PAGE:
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Like many trainers, I probably learn more from my students than my students learn from me. When students come hungry to learn, they ask the most thought-provoking questions that take me on treasure hunts that reveal powerful insights. One such treasure hunt began when I was teaching the Professional Scrum Master workshop.

As usual, we began the workshop with an invitation for students to visualize their desired learning outcomes. One of the most thought provoking questions came from Sarah…

“How can the Development Team serve the Scrum Master”

I thought I misheard what she said so I double-checked…

“Did you mean Scrum Master service to the Development Team?”

“No,” Sarah replied, “How can the Development Team serve the Scrum Master?”

No one had ever asked me that question before.


The Scrum Guide introduces the Scrum Master role as follows:

“The Scrum Master is responsible for promoting and supporting Scrum as defined in the Scrum Guide. Scrum Masters do this by helping everyone understand Scrum theory, practices, rules, and values.

The Scrum Master is a servant-leader for the Scrum Team. The Scrum Master helps those outside the Scrum Team understand which of their interactions with the Scrum Team are helpful and which aren’t. The Scrum Master helps everyone change these interactions to maximize the value created by the Scrum Team.”


We focus so much on the Scrum Master’s role that we sometimes neglect the role and accountability of the Dev Team. Let’s review how the Scrum Guide introduces the role of the Development Team. I have highlighted two key bullets that I would like us to explore in more depth…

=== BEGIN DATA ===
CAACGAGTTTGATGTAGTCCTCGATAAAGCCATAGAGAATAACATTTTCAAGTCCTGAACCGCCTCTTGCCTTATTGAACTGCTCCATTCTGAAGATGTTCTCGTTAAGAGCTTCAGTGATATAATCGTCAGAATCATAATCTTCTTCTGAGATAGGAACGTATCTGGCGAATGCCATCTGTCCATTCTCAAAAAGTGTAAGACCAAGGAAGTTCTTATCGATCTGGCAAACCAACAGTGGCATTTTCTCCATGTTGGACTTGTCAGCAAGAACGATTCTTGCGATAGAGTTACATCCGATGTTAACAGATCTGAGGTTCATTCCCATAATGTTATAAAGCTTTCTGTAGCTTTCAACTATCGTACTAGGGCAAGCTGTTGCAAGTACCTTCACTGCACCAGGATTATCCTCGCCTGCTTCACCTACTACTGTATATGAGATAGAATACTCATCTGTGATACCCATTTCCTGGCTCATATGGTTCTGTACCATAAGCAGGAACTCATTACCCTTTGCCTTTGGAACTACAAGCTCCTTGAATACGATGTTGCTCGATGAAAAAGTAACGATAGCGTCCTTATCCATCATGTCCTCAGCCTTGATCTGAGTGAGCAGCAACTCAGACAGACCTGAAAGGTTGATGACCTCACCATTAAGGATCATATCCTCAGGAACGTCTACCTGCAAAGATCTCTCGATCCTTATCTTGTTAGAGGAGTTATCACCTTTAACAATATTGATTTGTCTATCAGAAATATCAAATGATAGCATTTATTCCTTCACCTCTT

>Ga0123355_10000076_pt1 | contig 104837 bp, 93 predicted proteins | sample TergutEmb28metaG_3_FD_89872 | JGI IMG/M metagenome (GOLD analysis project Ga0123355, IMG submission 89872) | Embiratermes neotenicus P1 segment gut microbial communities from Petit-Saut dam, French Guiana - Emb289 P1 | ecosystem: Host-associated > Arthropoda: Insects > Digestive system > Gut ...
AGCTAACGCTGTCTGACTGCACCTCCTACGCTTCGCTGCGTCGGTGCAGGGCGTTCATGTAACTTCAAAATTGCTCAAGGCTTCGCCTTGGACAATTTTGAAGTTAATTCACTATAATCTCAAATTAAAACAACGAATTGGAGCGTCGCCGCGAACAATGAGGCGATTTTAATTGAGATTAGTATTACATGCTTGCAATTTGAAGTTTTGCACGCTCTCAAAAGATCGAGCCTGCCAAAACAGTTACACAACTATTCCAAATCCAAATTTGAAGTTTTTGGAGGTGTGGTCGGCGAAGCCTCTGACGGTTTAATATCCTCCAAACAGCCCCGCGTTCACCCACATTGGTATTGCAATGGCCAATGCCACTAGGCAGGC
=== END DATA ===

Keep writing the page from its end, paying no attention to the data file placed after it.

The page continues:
“The Development Team consists of professionals who do the work of delivering a potentially releasable Increment of “Done” product at the end of each Sprint. A “Done” increment is required at the Sprint Review. Only members of the Development Team create the Increment.

Development Teams are structured and empowered by the organization to organize and manage their own work. The resulting synergy optimizes the Development Team’s overall efficiency and effectiveness.

Development Teams have the following characteristics:

  • They are self-organizing. No one (not even the Scrum Master) tells the Development Team how to turn Product Backlog into Increments of potentially releasable functionality;
  • Development Teams are cross-functional, with all the skills as a team necessary to create a product Increment;
  • Scrum recognizes no titles for Development Team members, regardless of the work being performed by the person;
  • Scrum recognizes no sub-teams in the Development Team, regardless of domains that need to be addressed like testing, architecture, operations, or business analysis; and,
  • Individual Development Team members may have specialized skills and areas of focus, but accountability belongs to the Development Team as a whole.


Transitions - William Bridges

Transitions – William Bridges

In almost every organization that I have helped transition from Waterfall to Scrum, there is a “liminal phase” – a period of ambiguity and disorientation, where the old waterfall culture hasn’t completely died and the new Scrum culture hasn’t yet taken firm roots. The late William Bridges described this phase beautifully in his book – Transitions: Making Sense of Life’s Changes. Until you read the book, you can review a summary of his Transitions model.